The Holiday Season

Ten reasons that we blame the holidays

Posted Dec 04, 2014

Thank God we’re in the “holiday” season. Holidays are useful for many things. They provide entertainment, enjoyment, and enlightenment. How vital are holidays? Their importance may be best described by comedian Henny Youngman who stated, “I once wanted to become an atheist, but I gave up—they have no holidays.”

We love the holidays, so why in the world would we ever blame the holidays for anything? In fact the holidays are rife with blame. Here are 10 reasons that we blame the holidays.

1)     Loneliness: Holidays are associated with getting together with family and friends. As such, they can be painful reminders of poor relationships and are often blamed for feelings of loneliness, isolation, and seclusion. It feels wonderful to be invited to that great party next door; when you are sitting by yourself at home, not so much.

2)     Depression: Typically a time of happiness, celebrations, and goodwill, the holidays can be some of the happiest times of the year. Holidays also spur fond memories from the past which is potentially a marvelous and pleasurable experience. However, we can blame the holidays for reminding us of family members who have passed on, for times long gone by, and for memories that cannot be relived. If you aren’t included in the festivities or invited to the parties, or if you spend your time recollecting the past, you may travel the wrong way on the pleasure meter and find yourself sad, disheartened, and depressed. This is one of the paradoxes regarding the holidays. They are a time for merriment, yet often associated with instigating or aggravating depression.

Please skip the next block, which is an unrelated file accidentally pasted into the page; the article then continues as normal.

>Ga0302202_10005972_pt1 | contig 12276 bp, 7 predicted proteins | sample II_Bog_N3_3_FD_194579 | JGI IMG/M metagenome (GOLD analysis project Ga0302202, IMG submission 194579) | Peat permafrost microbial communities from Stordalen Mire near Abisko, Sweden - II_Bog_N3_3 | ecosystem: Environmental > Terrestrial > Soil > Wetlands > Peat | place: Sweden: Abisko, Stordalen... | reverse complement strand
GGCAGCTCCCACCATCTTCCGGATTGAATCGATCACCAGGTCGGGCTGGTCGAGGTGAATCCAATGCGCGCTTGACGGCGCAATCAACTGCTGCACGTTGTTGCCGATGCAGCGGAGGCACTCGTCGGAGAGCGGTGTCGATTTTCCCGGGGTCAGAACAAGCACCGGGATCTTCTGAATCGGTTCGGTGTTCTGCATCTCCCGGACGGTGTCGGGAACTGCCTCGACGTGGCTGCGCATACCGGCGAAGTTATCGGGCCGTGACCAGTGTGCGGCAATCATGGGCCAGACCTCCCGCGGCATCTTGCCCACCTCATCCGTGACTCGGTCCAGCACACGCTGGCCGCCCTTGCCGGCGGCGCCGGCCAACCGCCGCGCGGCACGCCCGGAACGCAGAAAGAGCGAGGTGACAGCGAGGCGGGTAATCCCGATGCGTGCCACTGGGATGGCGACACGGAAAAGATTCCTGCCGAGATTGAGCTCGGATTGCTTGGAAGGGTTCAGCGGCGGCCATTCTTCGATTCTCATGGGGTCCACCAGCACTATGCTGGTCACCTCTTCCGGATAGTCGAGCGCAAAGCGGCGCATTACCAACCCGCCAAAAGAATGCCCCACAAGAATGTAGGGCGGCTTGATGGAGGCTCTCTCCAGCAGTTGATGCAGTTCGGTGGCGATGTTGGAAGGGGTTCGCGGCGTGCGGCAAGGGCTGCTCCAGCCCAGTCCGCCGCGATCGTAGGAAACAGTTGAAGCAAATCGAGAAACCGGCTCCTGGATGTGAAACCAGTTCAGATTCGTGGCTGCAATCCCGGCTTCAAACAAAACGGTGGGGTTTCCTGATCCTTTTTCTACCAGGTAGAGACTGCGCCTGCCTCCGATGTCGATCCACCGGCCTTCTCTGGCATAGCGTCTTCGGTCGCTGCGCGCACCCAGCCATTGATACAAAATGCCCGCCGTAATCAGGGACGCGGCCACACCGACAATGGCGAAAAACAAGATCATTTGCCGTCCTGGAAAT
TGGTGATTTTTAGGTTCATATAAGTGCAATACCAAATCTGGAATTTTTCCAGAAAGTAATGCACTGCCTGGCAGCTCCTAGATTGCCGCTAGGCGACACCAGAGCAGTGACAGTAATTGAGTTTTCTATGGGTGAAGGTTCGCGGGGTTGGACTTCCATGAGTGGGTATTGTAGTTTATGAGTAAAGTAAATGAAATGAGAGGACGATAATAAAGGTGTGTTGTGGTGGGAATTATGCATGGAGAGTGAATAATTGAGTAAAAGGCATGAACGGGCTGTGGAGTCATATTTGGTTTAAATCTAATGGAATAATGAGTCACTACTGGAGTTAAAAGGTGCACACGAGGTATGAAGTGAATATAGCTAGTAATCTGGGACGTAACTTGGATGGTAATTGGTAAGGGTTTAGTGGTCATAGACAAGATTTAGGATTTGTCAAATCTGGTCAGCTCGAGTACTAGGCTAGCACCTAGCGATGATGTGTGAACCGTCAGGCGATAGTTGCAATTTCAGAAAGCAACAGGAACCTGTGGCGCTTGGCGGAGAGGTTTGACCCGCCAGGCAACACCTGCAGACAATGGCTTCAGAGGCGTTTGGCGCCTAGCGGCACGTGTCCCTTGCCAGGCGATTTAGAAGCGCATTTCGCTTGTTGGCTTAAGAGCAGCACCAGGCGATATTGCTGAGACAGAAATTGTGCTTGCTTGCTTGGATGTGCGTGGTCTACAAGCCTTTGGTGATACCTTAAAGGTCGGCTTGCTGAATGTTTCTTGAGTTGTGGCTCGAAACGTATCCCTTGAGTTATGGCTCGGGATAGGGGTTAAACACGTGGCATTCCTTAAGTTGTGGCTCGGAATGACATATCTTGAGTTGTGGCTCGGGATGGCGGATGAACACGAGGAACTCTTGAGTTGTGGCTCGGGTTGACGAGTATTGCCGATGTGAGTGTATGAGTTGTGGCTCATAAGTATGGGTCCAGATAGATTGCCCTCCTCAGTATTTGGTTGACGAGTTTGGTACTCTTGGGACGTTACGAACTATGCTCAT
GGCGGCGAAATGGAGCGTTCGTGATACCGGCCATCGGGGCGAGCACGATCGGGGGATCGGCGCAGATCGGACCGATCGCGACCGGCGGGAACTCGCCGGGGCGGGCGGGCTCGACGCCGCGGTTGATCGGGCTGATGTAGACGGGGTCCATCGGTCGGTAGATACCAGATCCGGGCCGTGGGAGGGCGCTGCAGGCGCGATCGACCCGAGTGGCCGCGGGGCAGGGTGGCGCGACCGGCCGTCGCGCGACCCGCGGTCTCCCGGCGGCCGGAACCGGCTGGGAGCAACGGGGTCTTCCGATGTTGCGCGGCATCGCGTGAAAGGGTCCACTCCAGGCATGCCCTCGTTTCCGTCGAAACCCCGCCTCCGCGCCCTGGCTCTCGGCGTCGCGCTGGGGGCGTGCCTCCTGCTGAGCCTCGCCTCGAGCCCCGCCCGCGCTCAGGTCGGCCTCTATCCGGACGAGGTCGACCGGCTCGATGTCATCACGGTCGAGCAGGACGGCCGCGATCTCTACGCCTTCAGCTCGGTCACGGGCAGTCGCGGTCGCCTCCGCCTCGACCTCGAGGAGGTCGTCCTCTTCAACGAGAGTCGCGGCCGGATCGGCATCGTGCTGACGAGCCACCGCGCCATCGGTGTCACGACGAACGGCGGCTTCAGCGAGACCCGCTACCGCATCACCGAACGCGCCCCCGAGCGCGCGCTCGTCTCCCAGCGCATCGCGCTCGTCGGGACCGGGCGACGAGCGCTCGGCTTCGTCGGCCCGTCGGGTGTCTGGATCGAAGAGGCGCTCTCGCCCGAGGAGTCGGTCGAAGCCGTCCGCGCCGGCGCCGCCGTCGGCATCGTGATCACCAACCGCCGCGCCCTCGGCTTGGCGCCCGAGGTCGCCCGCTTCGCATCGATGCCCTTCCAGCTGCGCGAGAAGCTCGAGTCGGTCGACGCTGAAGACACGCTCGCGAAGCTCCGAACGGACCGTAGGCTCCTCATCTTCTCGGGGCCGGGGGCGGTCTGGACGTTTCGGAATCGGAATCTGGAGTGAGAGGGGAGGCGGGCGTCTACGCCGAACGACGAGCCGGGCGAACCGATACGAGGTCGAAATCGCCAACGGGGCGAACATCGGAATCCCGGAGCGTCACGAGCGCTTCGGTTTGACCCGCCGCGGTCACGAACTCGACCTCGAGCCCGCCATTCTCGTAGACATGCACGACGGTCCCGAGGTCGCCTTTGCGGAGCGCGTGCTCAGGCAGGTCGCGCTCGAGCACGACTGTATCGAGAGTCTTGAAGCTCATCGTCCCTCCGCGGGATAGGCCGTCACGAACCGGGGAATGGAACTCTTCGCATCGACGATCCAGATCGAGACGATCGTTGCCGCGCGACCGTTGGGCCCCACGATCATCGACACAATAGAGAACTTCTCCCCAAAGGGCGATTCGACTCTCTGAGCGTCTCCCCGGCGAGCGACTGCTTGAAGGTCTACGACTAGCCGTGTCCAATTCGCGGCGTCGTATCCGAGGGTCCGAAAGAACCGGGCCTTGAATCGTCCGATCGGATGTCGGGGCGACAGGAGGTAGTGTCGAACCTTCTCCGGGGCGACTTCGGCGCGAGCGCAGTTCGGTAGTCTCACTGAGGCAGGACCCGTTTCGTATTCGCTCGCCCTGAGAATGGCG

3)     Eating: Holidays are a time for eating. We binge and partake of all sorts of treats and delicious cuisine. Apparently this must not be a good thing since we blame the holidays for setting us up to put on weight and causing indigestion. Does this sound familiar, “I was doing so well on my diet…until the holidays came along and ruined it for me!” or “Of course I put on weight, it’s the holiday season.”

4)     Lethargy: As we are all well aware, what happens after we are finished with that huge holiday meal? We finish our Thanksgiving turkey and we have an overwhelming desire to take a nap. Why is this? Postprandial somnolence or “food coma”- the feeling of lethargy and fatigue after eating excessive amounts of certain foods. This was felt to occur from redistribution of cerebral blood flow or perhaps of modulation of neurohormonal chemicals acting on sleep centers in the brain, such as high levels of tryptophan. We may not know the precise physiologic reason, but we do know that in the end, the holidays are to blame for our inability to motivate, lack of productivity, and feeling lazy.

5)     Drinking: Holidays are not just a time for eating, they are also a time for drinking. Once again, this can be a wonderful benefit of the holidays, yet it frequently becomes troublesome. Holidays are associated with (in other words, blamed for) binge drinking, “falling off the wagon”, and intoxication. “I was doing so well, until the Holidays came.” The other name for Thanksgiving Eve – Black Wednesday, the unofficial busiest bar night of the year!

6)     Shopping: The holidays are a time for shopping. We shop for clothes, we shop for food, we shop for presents, and we shop for decorations. Why the blame? We stand in line at stores for hours; perhaps even sleeping overnight to get an advantageous place in line. We waste hours upon hours of time. We compete with hundreds or thousands of others at retail stores promoting “Black Friday” holiday deals, often incurring bodily and psychological distress. Every year we read about customers being trampled when doors open. The holidays encourage us to spend more than we can afford. We dip into our savings and are left with financial heartache. What to do? Blame the holidays!

7)     Lack of money: As a direct consequence of all of our spending and shopping, we tend to spend lots of money during, or in preparation for the holidays. According to the National Retail Foundation, celebrants spent an average of $730 each on winter holidays alone. In 2013, Americans spent a little over $600 BILLION on winter holidays! Even Mother’s Day is associated with spending $163 each for a total of almost $20 billion. The holidays are indeed expensive and when we arrive on the other side of the festivals with a financial deficit, blame the holidays.